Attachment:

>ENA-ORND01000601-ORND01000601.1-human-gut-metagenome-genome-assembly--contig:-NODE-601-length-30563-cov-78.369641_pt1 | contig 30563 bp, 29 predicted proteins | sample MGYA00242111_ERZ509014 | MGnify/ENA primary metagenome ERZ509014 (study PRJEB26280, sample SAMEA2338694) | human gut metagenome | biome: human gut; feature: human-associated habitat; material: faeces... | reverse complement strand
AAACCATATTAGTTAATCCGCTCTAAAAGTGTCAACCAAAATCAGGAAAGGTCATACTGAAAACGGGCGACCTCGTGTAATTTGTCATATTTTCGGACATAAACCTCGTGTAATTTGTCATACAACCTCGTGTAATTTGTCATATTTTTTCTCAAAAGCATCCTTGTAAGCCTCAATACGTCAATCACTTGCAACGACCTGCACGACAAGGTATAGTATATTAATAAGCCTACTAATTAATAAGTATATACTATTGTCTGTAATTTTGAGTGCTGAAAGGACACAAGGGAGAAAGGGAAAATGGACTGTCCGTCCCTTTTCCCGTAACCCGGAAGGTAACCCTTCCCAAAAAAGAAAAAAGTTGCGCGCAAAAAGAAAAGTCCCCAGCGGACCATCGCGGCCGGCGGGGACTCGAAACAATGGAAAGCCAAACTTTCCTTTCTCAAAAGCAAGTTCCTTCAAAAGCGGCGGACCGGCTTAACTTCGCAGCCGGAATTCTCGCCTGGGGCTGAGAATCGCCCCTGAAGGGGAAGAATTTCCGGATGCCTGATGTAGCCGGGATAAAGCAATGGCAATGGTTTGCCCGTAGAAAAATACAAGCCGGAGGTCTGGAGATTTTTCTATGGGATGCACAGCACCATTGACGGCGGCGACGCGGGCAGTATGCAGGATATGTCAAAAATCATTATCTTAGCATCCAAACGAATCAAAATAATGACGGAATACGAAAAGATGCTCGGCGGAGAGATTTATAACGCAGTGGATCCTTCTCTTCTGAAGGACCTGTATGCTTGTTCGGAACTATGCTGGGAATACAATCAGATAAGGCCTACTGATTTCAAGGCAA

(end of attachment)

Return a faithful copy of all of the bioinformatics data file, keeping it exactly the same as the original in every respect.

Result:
>ENA-ORND01000601-ORND01000601.1-human-gut-metagenome-genome-assembly--contig:-NODE-601-length-30563-cov-78.369641_pt1 | contig 30563 bp, 29 predicted proteins | sample MGYA00242111_ERZ509014 | MGnify/ENA primary metagenome ERZ509014 (study PRJEB26280, sample SAMEA2338694) | human gut metagenome | biome: human gut; feature: human-associated habitat; material: faeces... | reverse complement strand
AAACCATATTAGTTAATCCGCTCTAAAAGTGTCAACCAAAATCAGGAAAGGTCATACTGAAAACGGGCGACCTCGTGTAATTTGTCATATTTTCGGACATAAACCTCGTGTAATTTGTCATACAACCTCGTGTAATTTGTCATATTTTTTCTCAAAAGCATCCTTGTAAGCCTCAATACGTCAATCACTTGCAACGACCTGCACGACAAGGTATAGTATATTAATAAGCCTACTAATTAATAAGTATATACTATTGTCTGTAATTTTGAGTGCTGAAAGGACACAAGGGAGAAAGGGAAAATGGACTGTCCGTCCCTTTTCCCGTAACCCGGAAGGTAACCCTTCCCAAAAAAGAAAAAAGTTGCGCGCAAAAAGAAAAGTCCCCAGCGGACCATCGCGGCCGGCGGGGACTCGAAACAATGGAAAGCCAAACTTTCCTTTCTCAAAAGCAAGTTCCTTCAAAAGCGGCGGACCGGCTTAACTTCGCAGCCGGAATTCTCGCCTGGGGCTGAGAATCGCCCCTGAAGGGGAAGAATTTCCGGATGCCTGATGTAGCCGGGATAAAGCAATGGCAATGGTTTGCCCGTAGAAAAATACAAGCCGGAGGTCTGGAGATTTTTCTATGGGATGCACAGCACCATTGACGGCGGCGACGCGGGCAGTATGCAGGATATGTCAAAAATCATTATCTTAGCATCCAAACGAATCAAAATAATGACGGAATACGAAAAGATGCTCGGCGGAGAGATTTATAACGCAGTGGATCCTTCTCTTCTGAAGGACCTGTATGCTTGTTCGGAACTATGCTGGGAATACAATCAGATAAGGCCTACTGATTTCAAGGCAA